Thailand is a fascinating destination with its exotic food, majestic mountains, white sandy beaches, tropical climate, and modern luxury shopping centres. The wide-ranging qualities of Thailand make it one of the top tourist destinations in SE Asia.
But, with the ever increasing influx of tourists looking to experience the Thailand holiday there has been a rise in the scams that target tourists.
Here are some of the scams and tourist traps in Thailand that you may want to know before travelling to this part of the world:
Major attraction is closed
A typical scam taking place in Thailand is to claim a major attraction is closed. This is very easily pulled off by taxi drivers, tuk-tuk drivers, or even random locals near a popular tourist destination like the Grand Palace.
One way to pull this off is when a tuk-tuk drive will say the Grand Palace is shut for the day because it is hosting a special religious ceremony. The tuk-tuk driver will make an alternative suggestion such as the Marble Temple, Lucky Buddha, Sitting Buddha, etc. which can sound an acceptable alternative.
For the tourist that accepts the alternative suggestion, they will likely find themselves first taken to a tailor or jewellery shop and strongly pressured into buying the high-priced goods.
How to avoid: Most of the people will attempt to look official and wear formal type shirts and sound quite convincing, but it is best to not engage too much on the streets. They may even be active on the grounds of the temple. This scam doesn't only involve the Grand Palace, but also any other popular tourist attraction in the region.
Also, make sure to check the opening times at your hotel before planning the day's activities to ensure it is operating.
Jet Ski Issues
The jet ski scam is quite common in some of the popular resort destinations in Thailand such as Phuket and Pattaya. It is simply the rental operator saying that the rented jet ski has been damaged on its return. This leads to the request for a quite substantial fee for repairs. If you decline to make the payment, there may be “uniformed” men that coincidentally pass by and make further threats.
How to avoid: Firstly, it is never practical to use your passport as collateral in the process of hiring the jet ski. Before accepting a jet ski, give the machine a basic examine to look for signs of damage, dents or scratches. In the event of the rental operator demanding a repair fee, your best course of action is to call 1155 for the local tourist police. To stay safe it may be wise to avoid hiring jet skis in the worst areas, such as Pattaya. It may not always be possible to leave without paying some form of compensation, even with the police involved. The best action in this situation is simply to attempt to negotiate a much lower fee to simply get away.
The gem scam is common in many different countries, including Thailand, Sri Lanka and India. The basic principle of this scam involves a gem shop owner who claims local gems are widely available and can be bought for the relatively inexperience prices. Also, they say that on returning home, you will be in a position to make a significant profit. The gem shop may also suggest you are getting a government sponsored sale, which is entirely nonsense.
The gem shop may even have other accomplices present who are pretending to be other interested shoppers. They claim to have just bought a magnificent piece of jewellery at a very cheap price.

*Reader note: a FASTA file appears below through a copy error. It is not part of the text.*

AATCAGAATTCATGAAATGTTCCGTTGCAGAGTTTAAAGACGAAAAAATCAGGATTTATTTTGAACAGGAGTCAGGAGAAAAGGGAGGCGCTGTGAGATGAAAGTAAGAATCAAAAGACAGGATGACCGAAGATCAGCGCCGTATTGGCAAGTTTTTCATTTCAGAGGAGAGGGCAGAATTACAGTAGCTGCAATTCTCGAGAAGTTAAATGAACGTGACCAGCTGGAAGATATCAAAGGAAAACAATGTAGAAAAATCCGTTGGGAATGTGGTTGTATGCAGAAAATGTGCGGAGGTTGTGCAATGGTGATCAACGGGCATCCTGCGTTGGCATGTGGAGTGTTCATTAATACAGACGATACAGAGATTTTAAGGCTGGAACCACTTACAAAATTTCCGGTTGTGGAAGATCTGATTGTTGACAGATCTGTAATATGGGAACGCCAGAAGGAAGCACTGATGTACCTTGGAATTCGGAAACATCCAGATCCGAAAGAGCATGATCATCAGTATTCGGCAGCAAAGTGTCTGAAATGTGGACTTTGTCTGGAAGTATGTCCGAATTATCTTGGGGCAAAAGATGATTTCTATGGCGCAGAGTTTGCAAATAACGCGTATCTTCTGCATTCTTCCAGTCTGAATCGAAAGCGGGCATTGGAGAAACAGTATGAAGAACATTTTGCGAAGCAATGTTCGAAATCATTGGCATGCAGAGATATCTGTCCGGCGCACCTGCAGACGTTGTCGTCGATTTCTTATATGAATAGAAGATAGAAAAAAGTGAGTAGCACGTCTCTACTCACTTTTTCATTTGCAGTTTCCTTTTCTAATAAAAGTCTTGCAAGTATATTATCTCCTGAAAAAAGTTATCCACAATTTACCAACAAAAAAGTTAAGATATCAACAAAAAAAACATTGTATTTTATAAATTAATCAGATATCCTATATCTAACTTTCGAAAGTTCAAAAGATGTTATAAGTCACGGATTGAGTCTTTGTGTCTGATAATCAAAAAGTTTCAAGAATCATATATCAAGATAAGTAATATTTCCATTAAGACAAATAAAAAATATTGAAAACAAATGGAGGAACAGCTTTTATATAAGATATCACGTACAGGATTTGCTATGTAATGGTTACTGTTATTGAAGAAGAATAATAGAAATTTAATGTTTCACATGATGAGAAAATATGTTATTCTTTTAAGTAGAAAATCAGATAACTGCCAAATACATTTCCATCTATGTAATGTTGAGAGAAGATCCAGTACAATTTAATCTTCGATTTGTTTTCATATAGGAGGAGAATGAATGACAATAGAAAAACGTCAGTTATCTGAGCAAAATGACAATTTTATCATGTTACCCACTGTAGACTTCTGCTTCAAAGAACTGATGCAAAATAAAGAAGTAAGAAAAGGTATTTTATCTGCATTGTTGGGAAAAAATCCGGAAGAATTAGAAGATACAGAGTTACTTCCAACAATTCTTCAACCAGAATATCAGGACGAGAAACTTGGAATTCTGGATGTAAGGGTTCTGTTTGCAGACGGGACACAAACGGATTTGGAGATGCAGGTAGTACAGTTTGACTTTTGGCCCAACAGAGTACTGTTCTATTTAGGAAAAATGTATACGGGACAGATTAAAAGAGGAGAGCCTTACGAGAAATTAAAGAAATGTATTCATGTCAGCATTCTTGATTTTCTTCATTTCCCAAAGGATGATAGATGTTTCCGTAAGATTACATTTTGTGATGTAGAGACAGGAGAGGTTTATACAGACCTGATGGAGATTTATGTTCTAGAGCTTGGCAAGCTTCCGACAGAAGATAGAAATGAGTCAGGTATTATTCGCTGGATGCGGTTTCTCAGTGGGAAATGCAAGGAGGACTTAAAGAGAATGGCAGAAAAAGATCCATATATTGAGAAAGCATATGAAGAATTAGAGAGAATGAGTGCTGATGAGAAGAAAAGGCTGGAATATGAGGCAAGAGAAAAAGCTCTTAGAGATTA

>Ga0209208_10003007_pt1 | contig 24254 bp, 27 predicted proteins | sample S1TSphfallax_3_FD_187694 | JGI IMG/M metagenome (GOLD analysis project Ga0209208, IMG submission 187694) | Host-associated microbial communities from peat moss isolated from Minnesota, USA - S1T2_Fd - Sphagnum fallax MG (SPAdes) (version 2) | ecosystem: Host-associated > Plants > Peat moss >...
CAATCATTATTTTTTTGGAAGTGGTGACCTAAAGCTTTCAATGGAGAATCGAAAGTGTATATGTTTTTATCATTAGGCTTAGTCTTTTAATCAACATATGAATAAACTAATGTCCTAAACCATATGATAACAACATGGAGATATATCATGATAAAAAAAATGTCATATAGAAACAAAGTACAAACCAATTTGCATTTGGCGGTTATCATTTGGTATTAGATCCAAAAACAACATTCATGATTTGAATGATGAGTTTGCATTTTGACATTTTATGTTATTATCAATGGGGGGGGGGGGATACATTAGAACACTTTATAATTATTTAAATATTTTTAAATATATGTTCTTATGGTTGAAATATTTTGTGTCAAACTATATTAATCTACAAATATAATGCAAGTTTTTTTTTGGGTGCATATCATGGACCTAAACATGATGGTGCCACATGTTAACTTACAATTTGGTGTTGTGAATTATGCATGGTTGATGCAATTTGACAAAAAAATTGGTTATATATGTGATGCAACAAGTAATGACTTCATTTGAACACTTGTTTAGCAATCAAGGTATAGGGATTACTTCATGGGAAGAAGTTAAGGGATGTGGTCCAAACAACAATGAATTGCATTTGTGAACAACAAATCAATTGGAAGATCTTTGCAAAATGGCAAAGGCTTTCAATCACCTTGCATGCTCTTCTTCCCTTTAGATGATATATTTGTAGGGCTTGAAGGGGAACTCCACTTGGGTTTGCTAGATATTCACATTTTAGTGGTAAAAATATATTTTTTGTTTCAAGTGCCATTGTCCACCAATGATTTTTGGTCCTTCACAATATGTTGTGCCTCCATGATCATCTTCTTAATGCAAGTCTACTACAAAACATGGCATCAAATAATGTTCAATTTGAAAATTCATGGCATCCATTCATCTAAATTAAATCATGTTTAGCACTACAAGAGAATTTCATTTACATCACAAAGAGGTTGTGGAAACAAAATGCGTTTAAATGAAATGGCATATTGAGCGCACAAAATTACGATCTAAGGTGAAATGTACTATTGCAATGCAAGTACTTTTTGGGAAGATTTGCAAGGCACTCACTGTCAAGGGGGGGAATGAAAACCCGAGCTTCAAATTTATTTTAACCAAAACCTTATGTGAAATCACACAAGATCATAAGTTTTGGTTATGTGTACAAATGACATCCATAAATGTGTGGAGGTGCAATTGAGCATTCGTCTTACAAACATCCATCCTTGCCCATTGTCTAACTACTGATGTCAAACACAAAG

How to avoid: it the price quoted for a gem seems too good to be true, there is certain to be some type of scam going on. In many cases, the so called gems at low-cost prices are in fact worthless synthetic or glass materials. No legitimate trader will sell the real thing at low and unrealistic prices.
If you are a victim of this type of scam, you may want to get in touch with the tourist police to report the incident and make an insurance claim if possible. Also, a credit card payment can be reversed if necessary.
There are plenty of low-end hotels in Thailand that rely on the reputation of the high-quality hotels and guest houses and trade using their name. The copycat hotels try to deceive the tourists by thinking they are staying at top hotel when in fact they may end up staying at a very poor alternative. This type of scam is really effective when the copycat hotel works in cahoots with a taxi driver to take you to the wrong destination.
If the tourists don't notice straightaway, they could find themselves stuck in the wrong place and often unable to get a refund once paid in full.
How to avoid: always make sure to check the hotel name and address is correct on arrival to minimise the risk of disappointment. To avoid any misunderstanding with the taxi or cab driver, you can write the name of the hotel on a piece of paper or card and have this handy. Also, you can use your phone GPS to make sure you are travelling in the right direction.
The hotel scam is used just as effectively when it comes to restaurants and bars. A typical scam takes place in Bangkok with errant cab drivers or tuk-tuks taking tourists to the Sombondee Seafood Market with its low-quality food at very inflated prices instead of the much more popular and similar sounding Somboon Seafood Chain which is appreciated for its delicious dishes at very affordable prices. The cab/tuk-tuk driver gets a commission for every unsuspecting foreigner they deliver to the restaurant.
How to avoid: use your hotel, guest-house, or online resources to find the reputable eateries and be cautious of suggestions given by cab drivers.